Etiology

Hemoptysis has been linked to over 100 disease states. TabJeJ., lists the major causes in relation to their incidence.

Table 1 Causes and incidence of massive hemoptysis

Tuberculosis continues to be the major cause of significant hemoptysis worldwide, but is relatively less common in industrialized countries than in the less developed parts of the world. It is the most common cavity-producing predisposing condition.

Bronchiectasis in the industrialized world has evolved from a common problem to an infrequent complication in patients with long-standing pulmonary disease and in those with inherited disorders, such as cystic fibrosis. The anatomical changes in the bronchial artery tree associated with bronchiectatic segments include bronchial artery hypertrophy, expansion of the dense peribronchial and submucosal bronchial arteriolar plexus, and augmentation of anastomoses with the pulmonary artery tree.

Hemoptysis occurs in 10 to 15 per cent of patients with primary lung abscess, of whom 20 to 50 per cent experience massive bleeding. The bleeding is probably directly related to the necrotizing effects of the primary infection on the lung parenchyma and vasculature. Cavities that lack adequate drainage have rapid progression of infection with an overwhelming inflammatory response that involves nearby pulmonary vessels. Rupture may occur as a consequence of direct infection or inflammation of the pulmonary vascular tree.

Fungal colonization of pre-existing cavities resulting from other diseases (tuberculosis, histoplasmosis, sarcoidosis, emphysema, or other chronic illness) produces a mycetoma. Aspergillus infection is the most common fungal disease leading to massive hemoptysis. The incidence of hemoptysis complicating mycetoma formation is 50 to 90 per cent, and that of massive hemoptysis is 5 to 25 per cent. Patients in the advanced stage of tuberculosis who are also alcoholics appear to be at particular risk of developing mycetomas. In contrast with the latter, invasive pulmonary fungal infections are infrequently associated with hemoptysis. The radiographic appearance of a mycetoma is that of an intracavitary mass separated from the surrounding cavity wall by a crescent of air. An intense inflammatory reaction accompanied by ectatic vascular growth (i.e. highly vascular granulation tissue) produces a thick-walled cavity. However, the precise etiology of hemorrhage is unclear. Theories include mechanical trauma of the vascular granulation tissue, produced by movement of the fungus ball in the cavity, vascular injury from Aspergillus-produced endotoxin, Aspergillus-related proteolytic acitivity, and vascular damage from a type III hypersensitivity reaction.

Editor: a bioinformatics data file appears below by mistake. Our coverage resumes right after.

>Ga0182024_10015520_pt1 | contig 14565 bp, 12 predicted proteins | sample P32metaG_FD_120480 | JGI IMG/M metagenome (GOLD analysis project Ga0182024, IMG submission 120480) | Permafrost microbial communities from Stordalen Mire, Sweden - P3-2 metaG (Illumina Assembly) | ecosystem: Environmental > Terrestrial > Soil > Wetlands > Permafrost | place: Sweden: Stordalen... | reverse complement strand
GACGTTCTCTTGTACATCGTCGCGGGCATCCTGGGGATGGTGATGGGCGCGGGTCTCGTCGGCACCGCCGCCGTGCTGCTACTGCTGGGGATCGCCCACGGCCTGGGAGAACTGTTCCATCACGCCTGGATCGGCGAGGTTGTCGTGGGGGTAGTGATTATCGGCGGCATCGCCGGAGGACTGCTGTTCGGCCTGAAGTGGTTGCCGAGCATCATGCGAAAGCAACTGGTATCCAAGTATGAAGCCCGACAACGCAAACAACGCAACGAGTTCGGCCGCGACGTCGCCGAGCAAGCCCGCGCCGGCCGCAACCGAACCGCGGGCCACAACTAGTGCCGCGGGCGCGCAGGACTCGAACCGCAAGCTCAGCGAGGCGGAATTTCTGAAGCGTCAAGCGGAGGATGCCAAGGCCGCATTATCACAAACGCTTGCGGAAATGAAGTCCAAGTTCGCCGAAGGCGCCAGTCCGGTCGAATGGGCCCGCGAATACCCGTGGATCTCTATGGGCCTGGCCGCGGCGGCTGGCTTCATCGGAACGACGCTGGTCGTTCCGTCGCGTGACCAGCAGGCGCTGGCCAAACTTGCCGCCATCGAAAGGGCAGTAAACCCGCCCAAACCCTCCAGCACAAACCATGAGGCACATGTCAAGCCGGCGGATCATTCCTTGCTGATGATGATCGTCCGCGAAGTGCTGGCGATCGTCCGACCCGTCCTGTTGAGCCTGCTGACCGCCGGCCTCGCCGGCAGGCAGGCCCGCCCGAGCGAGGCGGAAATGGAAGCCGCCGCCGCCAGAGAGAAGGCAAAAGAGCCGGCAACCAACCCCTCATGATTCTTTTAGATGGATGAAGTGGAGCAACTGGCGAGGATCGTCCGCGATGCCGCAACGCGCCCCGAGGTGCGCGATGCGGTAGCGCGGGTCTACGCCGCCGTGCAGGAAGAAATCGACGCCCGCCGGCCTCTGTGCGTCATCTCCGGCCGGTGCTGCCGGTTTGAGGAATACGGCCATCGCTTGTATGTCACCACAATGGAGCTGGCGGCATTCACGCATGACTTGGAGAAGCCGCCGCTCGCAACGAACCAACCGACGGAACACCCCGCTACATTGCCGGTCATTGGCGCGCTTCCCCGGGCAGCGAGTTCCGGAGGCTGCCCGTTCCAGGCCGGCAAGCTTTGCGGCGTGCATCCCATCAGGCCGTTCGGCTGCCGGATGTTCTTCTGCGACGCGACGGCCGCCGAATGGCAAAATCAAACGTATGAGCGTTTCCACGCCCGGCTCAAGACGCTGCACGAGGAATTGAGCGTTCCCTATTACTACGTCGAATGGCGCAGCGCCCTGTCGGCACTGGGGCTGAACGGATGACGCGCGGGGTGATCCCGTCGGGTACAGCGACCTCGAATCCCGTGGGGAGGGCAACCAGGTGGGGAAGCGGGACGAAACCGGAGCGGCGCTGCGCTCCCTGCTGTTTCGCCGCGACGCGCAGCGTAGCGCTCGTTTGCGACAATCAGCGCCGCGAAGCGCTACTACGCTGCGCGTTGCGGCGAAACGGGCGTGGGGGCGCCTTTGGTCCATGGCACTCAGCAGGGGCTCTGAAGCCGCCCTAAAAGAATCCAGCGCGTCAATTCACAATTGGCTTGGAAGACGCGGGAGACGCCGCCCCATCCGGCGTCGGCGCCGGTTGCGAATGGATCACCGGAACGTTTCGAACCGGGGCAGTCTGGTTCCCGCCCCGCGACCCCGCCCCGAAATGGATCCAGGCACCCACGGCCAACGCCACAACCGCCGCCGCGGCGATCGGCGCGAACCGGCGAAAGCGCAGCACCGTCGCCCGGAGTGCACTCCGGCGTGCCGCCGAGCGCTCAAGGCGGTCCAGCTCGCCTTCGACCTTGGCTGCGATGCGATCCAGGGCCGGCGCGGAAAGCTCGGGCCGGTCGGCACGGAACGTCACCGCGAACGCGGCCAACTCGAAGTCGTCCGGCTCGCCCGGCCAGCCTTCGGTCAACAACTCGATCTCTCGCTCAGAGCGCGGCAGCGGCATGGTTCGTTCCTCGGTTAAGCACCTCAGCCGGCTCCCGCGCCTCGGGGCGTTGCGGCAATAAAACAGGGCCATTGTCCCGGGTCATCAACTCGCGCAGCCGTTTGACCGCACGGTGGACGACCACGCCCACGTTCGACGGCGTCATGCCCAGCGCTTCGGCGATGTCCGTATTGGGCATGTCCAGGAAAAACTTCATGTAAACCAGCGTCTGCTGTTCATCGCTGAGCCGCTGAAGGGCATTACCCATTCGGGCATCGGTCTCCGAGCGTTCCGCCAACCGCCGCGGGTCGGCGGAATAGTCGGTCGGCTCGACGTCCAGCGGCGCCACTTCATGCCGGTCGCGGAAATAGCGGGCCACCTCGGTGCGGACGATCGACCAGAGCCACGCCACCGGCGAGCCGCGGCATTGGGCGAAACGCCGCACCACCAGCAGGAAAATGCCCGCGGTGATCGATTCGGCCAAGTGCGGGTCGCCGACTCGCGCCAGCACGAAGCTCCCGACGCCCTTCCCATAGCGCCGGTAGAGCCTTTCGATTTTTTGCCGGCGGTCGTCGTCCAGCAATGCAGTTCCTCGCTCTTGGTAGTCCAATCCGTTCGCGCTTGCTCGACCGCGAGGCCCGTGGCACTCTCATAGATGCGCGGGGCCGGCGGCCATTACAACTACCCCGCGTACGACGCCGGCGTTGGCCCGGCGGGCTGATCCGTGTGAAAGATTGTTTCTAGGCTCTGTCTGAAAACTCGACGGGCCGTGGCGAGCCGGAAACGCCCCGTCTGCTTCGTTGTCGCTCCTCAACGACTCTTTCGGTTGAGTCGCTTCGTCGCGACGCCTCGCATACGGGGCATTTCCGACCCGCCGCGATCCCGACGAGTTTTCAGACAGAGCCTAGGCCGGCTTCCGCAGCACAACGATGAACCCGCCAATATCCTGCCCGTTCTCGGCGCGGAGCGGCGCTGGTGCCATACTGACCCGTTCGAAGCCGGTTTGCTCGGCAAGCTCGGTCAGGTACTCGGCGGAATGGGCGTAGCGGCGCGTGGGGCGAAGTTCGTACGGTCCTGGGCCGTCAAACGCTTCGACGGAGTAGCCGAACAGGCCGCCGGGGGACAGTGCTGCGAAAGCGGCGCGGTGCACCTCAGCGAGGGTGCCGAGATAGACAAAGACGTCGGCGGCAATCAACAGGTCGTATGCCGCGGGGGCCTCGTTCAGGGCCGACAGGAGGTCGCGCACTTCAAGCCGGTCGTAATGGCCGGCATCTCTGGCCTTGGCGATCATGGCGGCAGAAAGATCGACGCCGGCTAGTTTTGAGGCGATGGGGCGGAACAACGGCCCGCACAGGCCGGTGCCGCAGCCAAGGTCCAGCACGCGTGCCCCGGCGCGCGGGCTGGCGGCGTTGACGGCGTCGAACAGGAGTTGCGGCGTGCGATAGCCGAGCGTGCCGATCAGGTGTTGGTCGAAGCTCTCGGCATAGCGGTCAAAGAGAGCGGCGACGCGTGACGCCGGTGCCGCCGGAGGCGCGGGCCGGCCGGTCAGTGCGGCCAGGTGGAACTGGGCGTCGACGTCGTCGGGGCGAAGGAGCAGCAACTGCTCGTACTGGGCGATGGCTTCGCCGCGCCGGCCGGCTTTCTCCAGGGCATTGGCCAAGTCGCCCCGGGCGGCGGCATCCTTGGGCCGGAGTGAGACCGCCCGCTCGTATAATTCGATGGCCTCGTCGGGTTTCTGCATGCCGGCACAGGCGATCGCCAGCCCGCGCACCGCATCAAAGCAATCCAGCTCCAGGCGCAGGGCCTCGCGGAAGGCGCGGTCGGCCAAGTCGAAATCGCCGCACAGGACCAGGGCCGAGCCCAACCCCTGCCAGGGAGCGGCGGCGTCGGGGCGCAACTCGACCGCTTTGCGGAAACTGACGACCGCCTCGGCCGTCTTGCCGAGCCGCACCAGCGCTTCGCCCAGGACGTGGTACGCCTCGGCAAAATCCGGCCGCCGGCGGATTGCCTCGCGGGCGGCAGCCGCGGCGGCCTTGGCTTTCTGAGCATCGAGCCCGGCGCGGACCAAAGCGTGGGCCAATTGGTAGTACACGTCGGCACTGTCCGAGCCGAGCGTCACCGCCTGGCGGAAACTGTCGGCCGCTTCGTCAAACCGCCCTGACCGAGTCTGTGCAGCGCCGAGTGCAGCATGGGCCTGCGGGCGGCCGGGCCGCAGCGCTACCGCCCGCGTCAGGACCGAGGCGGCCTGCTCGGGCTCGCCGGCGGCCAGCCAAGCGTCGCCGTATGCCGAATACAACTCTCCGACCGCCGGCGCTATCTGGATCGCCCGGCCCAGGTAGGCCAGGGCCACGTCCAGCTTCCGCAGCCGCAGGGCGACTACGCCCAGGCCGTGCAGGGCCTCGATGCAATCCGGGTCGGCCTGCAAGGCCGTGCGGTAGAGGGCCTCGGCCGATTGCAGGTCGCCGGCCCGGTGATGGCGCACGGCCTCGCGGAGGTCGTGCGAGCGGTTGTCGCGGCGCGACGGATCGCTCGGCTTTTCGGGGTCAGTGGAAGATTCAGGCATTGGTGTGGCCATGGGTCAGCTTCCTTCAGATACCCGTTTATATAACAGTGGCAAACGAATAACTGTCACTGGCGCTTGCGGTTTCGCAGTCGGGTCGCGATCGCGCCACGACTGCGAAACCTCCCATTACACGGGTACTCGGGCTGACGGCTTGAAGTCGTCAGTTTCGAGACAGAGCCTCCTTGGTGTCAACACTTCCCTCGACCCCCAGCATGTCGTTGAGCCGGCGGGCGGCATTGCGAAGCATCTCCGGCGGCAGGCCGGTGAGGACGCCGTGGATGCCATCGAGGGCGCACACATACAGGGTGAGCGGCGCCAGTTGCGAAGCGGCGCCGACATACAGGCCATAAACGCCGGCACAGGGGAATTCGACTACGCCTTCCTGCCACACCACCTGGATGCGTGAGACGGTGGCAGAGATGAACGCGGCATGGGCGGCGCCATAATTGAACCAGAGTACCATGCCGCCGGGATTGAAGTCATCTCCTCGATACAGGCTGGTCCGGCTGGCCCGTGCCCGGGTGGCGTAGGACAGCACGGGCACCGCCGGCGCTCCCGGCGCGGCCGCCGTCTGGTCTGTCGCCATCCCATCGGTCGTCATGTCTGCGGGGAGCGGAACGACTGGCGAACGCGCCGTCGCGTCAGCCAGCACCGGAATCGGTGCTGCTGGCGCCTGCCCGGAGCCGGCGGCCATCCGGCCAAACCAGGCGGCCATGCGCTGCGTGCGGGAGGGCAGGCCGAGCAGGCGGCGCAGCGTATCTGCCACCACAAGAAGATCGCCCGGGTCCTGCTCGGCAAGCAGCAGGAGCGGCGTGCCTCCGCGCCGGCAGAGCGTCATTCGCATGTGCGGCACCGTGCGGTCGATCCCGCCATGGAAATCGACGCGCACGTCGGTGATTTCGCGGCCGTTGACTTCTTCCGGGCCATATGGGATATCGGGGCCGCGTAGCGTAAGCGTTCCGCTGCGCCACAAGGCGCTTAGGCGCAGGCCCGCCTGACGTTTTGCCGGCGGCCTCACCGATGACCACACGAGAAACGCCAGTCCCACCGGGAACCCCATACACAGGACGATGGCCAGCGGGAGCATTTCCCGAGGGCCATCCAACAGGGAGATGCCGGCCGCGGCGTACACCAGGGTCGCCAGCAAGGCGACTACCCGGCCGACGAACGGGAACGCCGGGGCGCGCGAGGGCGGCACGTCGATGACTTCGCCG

Bronchogenic carcinoma is one of the most common causes of non-massive hemoptysis owing to its high prevalence in the population; however, massive hemoptysis occurs in only about 3 per cent of lung cancer patients (CahiN aQd,i.D.9.b§I,.1994). Of the major malignant cell types, squamous cell carcinoma is far more likely to produce massive hemoptysis than are adenocarcinoma or small-cell carcinoma. Bronchial carcinoids frequently cause hemoptysis by virtue of their marked vascularity and endobronchial location. The most common primary sites of endobronchial metastatic tumors associated with hemoptysis include breast, colon, kidney, and melanoma. Tumors of the mediastinum, particularly esophageal carcinoma, may extend directly into the tracheobronchial tree, resulting in massive hemoptysis.

Hemoptysis occurs in approximately 60 per cent of patients with cystic fibrosis at some time in the course of their disease, and about 5 to 7 per cent experience massive bleeding; the latter is mainly due to extensive bronchiectasis, lung abscesses, or patchy bronchopneumonia.

Cryptogenic hemoptysis refers to hemoptysis in which the cause remains unclear despite a thorough diagnostic evaluation; this is the case in about 8 to15 per cent of patients with massive hemoptysis.

Iatrogenic hemoptysis is a potential complication of bronchoscopy, endobronchial or transbronchial biopsy, transthoracic needle biopsy, or pulmonary artery catheter use. Rupture of the pulmonary artery is the most catastrophic complication of pulmonary artery catheter use, with a mortality of at least 50 per cent.

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